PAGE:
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Discussion Starter · #1 ·
I just ordered the Ease software and interface (the one you use with a laptop)
Is there anyone else that has one?
Where in the car does it plug in?
Are you happy with it?

Any feedback would be appreciated.
 

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Ease scanner

Ripper,

Q: Is there anyone else that has one?
A: I have one, as do many people on this and other lists. The most I have found is on the TeamZR-1 e-mail list. Go to <http://teamzr1.com/main.html> and sign up for their free e-mail list. Then just ask a few quesions. You will find lots of people who are happy to help you tune your PCM.

Q: Where in the car does it plug in?
A: Into the diagnostic link connector under the driver side dash. There is an interface box and cables (included) that connects your laptop to the car.

Q: Are you happy with it?
A: Yes, yes, yes! The only problem is that you have to find a place where you can run at WOT in higher gears to record the data to tune the WOT setting. :)) (This is a *problem*??? It puts lots of smiles on your face!)

HTH, Jim Green
[email protected]
 

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Discussion Starter · #3 ·
Why can't cant you make WOT runs in lower gears?
 

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lower gears?

You can, but a PCM scanner uses "extra" CPU cycles to do its work. In a C5, there aren't many extra. Measuring say 15 variables, the scanner can only can collect measurments about every 1.5 to 2 seconds. In lower gears you have reved to red-line and shifted before it can get enough samples to form a good average value. In higher gears (and higher speed) the scanner can get 5-10 scans before you shift. So ...

HTH, Jim Green
 

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Jim,
I have followed these threads w/ great interest......is there ONE place that one can go, to get an edjumacashun on the steps & procedures.......A thru Z, I( at least for/to me) get very confused.........about the HOW's & WHY's.............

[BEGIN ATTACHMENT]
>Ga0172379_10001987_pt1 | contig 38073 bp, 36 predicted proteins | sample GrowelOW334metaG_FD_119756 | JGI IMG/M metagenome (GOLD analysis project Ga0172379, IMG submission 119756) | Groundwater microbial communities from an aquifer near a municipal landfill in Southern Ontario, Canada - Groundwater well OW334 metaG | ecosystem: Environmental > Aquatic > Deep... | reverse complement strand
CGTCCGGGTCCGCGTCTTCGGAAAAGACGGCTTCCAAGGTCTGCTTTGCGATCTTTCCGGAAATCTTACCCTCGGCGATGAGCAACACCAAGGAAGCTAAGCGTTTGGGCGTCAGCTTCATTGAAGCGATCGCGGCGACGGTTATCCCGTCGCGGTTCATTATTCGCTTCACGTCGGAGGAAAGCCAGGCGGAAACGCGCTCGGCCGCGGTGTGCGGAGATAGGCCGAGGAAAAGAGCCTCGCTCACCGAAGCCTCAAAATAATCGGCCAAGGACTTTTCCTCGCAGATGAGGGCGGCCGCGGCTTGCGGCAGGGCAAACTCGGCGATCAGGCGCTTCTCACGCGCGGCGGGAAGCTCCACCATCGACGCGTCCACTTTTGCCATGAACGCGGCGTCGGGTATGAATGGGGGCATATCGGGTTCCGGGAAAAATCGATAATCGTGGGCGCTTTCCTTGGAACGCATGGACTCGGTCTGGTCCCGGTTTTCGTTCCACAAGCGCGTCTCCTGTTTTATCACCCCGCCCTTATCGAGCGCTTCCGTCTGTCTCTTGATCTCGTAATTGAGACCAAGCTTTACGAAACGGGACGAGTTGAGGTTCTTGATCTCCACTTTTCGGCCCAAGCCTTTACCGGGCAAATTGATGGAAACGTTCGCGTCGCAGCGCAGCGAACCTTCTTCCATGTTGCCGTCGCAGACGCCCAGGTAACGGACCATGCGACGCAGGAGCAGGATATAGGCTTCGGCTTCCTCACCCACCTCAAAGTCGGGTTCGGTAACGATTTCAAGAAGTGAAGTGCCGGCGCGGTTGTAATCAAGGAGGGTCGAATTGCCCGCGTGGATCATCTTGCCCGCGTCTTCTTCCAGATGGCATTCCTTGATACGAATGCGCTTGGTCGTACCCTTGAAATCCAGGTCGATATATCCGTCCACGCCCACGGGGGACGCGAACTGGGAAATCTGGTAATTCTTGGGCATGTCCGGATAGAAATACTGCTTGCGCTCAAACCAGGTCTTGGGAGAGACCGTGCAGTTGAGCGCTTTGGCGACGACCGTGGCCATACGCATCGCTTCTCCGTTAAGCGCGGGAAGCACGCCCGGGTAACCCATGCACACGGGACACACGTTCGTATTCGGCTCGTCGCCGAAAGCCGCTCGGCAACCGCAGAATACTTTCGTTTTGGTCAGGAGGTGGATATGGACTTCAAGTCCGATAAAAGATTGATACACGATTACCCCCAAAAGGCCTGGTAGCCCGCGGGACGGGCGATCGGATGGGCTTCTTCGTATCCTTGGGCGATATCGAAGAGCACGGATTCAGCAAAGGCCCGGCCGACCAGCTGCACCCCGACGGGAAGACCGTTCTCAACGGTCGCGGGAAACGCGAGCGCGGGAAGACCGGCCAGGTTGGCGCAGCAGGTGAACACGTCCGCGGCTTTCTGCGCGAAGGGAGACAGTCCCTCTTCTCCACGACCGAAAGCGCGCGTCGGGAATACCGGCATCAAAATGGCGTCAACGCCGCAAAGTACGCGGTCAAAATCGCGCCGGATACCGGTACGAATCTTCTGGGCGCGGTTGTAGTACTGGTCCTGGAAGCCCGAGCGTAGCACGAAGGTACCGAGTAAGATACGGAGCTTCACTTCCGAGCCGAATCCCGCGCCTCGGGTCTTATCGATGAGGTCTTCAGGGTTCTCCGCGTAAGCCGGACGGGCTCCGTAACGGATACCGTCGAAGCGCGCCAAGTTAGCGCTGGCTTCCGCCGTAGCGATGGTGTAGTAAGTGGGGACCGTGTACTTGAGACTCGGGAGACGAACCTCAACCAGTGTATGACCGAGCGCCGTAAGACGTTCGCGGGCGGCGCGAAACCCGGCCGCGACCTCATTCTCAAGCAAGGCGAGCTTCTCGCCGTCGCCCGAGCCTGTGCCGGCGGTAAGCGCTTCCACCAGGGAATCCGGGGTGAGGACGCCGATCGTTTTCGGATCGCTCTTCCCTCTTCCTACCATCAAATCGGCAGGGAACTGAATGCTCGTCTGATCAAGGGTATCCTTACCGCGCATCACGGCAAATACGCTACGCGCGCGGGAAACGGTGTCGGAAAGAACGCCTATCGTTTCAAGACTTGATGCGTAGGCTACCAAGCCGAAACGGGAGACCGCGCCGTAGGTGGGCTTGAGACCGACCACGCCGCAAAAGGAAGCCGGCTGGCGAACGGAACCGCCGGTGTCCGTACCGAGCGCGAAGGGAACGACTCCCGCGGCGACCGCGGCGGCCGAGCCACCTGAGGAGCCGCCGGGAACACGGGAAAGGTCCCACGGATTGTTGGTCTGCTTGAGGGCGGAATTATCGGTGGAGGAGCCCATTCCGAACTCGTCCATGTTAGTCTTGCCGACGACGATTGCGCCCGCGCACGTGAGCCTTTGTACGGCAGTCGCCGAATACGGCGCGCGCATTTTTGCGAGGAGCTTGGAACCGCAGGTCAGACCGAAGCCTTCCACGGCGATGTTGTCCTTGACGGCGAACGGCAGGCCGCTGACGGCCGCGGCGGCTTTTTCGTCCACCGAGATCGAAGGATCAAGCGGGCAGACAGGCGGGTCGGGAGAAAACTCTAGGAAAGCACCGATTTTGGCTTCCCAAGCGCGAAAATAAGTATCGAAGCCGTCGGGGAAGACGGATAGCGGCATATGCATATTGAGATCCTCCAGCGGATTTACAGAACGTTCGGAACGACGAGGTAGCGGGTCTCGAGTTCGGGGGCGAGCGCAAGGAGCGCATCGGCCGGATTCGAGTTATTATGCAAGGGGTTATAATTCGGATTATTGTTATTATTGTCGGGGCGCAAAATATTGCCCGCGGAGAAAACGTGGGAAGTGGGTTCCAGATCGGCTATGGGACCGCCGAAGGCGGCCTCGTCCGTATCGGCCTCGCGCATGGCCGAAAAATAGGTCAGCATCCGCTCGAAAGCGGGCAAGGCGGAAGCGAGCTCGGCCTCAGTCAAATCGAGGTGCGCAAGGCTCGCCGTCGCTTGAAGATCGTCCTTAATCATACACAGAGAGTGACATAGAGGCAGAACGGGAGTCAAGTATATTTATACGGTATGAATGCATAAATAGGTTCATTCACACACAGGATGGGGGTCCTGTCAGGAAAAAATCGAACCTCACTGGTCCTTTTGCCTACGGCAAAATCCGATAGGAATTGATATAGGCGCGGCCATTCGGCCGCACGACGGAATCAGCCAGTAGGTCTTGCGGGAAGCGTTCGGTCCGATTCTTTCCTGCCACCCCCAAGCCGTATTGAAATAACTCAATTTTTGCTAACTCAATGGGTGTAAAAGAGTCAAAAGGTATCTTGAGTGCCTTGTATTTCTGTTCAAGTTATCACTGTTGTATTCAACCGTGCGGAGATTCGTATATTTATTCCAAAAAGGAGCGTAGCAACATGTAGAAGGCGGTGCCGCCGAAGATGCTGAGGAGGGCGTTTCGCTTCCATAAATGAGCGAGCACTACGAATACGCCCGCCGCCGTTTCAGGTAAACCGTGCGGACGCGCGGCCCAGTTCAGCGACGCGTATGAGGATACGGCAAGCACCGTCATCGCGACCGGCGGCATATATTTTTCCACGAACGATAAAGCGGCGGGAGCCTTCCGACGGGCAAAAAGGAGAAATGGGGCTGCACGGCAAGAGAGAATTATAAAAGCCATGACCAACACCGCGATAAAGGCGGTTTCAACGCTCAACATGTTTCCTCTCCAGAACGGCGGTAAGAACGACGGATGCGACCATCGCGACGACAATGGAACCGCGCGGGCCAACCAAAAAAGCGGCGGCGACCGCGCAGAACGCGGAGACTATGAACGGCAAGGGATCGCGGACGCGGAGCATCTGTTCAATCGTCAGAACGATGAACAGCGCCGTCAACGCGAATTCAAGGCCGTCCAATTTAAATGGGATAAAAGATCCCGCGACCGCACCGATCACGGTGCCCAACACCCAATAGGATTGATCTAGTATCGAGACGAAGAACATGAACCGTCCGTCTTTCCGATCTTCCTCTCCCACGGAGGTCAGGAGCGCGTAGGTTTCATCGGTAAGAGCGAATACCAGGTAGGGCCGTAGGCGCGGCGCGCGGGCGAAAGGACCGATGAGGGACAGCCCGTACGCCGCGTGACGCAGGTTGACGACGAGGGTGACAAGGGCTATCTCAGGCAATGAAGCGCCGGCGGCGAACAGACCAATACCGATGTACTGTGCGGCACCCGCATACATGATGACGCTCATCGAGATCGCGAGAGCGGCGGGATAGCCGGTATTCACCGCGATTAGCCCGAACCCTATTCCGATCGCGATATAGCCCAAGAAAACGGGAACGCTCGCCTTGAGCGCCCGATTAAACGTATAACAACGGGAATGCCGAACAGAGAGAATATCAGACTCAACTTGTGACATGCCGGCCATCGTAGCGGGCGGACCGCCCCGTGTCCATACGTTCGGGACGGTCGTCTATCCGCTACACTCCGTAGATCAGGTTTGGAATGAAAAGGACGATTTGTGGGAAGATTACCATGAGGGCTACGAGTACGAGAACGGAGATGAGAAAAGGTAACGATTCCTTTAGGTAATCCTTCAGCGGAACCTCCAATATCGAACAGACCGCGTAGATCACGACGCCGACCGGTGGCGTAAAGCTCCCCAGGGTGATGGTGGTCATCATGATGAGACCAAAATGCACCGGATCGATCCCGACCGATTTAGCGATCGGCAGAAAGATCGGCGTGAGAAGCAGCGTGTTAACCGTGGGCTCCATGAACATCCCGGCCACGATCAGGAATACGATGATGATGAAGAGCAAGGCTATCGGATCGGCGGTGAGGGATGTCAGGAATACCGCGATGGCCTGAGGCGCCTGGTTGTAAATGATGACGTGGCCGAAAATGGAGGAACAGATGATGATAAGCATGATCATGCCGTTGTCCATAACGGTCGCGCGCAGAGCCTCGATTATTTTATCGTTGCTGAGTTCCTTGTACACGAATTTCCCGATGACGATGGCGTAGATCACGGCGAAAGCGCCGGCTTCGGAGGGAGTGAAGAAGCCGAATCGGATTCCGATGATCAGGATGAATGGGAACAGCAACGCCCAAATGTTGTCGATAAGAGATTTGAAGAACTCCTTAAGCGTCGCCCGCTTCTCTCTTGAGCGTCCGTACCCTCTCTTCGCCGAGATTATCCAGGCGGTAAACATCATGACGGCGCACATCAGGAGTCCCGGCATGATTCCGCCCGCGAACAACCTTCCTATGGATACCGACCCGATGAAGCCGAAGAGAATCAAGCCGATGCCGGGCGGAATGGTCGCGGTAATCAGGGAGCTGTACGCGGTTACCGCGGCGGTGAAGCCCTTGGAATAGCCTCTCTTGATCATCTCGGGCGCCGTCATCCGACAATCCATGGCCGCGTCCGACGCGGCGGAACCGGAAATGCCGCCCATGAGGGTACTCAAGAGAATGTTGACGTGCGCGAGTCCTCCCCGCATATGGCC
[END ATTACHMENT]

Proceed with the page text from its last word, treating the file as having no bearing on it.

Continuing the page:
This may be a really complex question, and one you prefer not to delve into........but, it sounds as if this is "THE" way to really bringing ponies to the table, that are already there..........
Just somewhat in hiding......I think this deserves a REAL step by step discussion......by someone who KNOWS all the in's & out's..............
What do you guy's think............it may sound more complicated than it is.......which usually is the case.
Thanks
 

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A to Z????

Z06LS6,

I'm not sure how to respond to your question. I am certianly not an "expert" on this topic, but I am learning fast. Let me respond by first pointing out several factors.

First, this is not a cut-and-dried topic because all the needed information is not on the table. Unfortunately, GM does not release the information which would be required to construct an "A to Z" set of instructions. They do not release the source code for their PCM program, and also do not release *details* of the algorithms that this code implements. Thus, guys like you and me must deduce and guess what is really going on in the PCM.

Now different people can honestly deduce different things from the same incomplete set of data. You probably have noticed this already. That doesn't mean that one is smart and the other dumb, it just means that some data is missing, so you must fill in that gap with a guess, and different people can honestly guess different things. Everyone working in this area is on a steep learning curve.

But there may be some light at the end of this tunnel. Up to now all we have had to work with are the engine operating parameters from a scan tool like the EASE, incomplete data released by GM, and some clever guesses. A company called Carputing has just released a program called LS1-Edit which can read out the (binary) code in the PCM, allow one to modify it, and then upload the modified code.